Recreation and Tourism
Section 2.7.
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SSTO Program Balance Sheet

About that SSTO a consortium of Japanese companies is proposing: They're talking about a 2-orbit flight for $20,000. This table is from one of their papers on the subject:

    Number of vehicles produced                  50
    Price per vehicle                   $ 1 billion
    Trips per year                              300
    Useful lifetime of spacecraft                10

    Per vehicle, per trip:
       Amortization cost                  $ 430,000
       Fuel                                 160,000
       Miscellaneous costs                  200,000
           Total                          $ 790,000 per flight

       Passengers per flight                     50
       Cost per passenger                 $  15,800
       Passengers per year                  750,000
       Gross revenues per year         $ 12 billion

The money figures were translated from Yen to Dollars using a factor of 100 Yen to the dollar. Amortization cost is based on 5% per year cost of capital in Japan; which is reasonable in their market. These numbers assume a fleet of 50 vehicles, each making a 2-orbit trip (about 2 hours in orbit), 300 days a year. In other words, a typical small airline operation in terms of operations. Each vehicle would make 3,000 trips in its design lifetime; this is typical for big airplanes.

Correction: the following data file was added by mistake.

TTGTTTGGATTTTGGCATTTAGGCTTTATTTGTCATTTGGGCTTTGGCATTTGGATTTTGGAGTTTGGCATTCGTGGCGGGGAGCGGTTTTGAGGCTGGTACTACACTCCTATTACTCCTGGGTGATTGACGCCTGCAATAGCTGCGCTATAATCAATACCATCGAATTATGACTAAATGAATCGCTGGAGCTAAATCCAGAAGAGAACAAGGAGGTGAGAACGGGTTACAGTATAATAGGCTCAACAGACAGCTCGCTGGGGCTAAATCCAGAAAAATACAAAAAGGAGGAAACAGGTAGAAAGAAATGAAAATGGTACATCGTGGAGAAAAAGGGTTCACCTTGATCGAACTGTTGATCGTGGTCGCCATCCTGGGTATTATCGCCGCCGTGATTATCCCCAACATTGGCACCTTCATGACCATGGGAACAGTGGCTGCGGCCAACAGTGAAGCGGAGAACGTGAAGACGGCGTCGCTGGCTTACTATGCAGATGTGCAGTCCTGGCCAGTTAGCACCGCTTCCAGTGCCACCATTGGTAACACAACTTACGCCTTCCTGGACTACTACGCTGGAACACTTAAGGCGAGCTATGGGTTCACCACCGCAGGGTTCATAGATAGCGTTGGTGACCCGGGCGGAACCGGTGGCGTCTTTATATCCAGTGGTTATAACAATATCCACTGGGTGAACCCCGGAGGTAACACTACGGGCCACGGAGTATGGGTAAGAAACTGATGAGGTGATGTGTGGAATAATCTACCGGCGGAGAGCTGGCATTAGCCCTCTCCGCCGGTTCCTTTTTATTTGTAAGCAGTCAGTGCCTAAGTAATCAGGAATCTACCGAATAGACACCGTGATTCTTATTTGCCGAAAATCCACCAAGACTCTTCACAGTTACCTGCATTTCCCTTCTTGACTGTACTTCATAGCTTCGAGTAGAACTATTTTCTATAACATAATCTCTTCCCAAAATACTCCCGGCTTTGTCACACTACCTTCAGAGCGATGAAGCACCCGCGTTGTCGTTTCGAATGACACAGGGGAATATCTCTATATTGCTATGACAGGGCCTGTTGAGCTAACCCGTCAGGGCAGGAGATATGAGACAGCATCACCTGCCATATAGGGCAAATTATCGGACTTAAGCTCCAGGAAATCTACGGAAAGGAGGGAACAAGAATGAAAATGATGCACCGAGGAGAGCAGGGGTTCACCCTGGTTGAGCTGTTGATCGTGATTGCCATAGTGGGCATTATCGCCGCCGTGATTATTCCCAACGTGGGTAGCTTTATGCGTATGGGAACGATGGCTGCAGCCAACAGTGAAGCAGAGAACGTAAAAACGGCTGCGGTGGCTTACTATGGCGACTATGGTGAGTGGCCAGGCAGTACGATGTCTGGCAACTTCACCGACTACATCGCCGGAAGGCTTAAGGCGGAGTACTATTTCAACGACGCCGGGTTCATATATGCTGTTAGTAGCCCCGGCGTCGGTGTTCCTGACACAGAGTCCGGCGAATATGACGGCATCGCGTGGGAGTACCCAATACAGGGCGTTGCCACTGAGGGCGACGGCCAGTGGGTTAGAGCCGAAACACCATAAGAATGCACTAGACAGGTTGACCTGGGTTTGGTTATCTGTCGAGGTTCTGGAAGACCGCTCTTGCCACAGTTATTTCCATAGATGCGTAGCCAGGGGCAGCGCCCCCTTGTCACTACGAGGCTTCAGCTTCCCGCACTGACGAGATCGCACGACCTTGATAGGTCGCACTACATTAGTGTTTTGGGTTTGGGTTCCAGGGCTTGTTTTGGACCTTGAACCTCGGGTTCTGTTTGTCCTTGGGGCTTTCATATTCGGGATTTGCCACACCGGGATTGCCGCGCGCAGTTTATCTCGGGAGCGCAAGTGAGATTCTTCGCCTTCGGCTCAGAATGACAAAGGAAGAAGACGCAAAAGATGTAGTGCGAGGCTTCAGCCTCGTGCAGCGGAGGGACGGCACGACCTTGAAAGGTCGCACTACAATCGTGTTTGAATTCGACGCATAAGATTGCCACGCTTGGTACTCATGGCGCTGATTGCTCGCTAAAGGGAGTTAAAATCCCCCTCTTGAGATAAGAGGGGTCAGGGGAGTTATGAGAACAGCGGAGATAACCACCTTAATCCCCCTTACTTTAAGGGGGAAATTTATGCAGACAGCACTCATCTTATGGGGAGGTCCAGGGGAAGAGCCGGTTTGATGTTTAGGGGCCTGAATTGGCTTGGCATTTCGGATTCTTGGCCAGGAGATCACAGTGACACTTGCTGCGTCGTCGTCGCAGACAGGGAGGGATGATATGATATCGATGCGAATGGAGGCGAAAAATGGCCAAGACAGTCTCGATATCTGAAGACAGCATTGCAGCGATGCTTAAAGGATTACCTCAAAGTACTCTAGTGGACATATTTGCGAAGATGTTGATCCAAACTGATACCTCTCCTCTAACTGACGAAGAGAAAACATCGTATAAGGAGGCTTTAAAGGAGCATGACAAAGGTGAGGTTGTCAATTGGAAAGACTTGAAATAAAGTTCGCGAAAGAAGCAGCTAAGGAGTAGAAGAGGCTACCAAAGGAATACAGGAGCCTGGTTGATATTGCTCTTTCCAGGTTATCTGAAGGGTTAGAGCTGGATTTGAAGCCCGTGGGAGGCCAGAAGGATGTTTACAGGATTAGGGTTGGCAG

The titles at the end of the chart are a bit confusing. They're talking about a ticket price of $20,000, so let's look at it again with that in mind:

       Price per passenger                $  20,000
       Cost per passenger                 $  15,800
       Profit per passenger                   4,200
       Passengers per year                  750,000
       Gross revenues per year         $ 15 billion
       Total cost per year               12 billion
       Net profit per year                3 billion

Give an initial investment of $50 billion and an income of $15 billion per year for 10 years, IRR = 27%. Not too shabby, if you happen to have $50 billion lying around.

According to Tom Rogers, the Japanese companies involved are:

Reference - P. Collins, T. Akiyama, I. Shraishi, and T. Nagase: "Services Expected for the First Phase of Space Tourism"; ISTS 94-g-25p.

Recreation and Tourism

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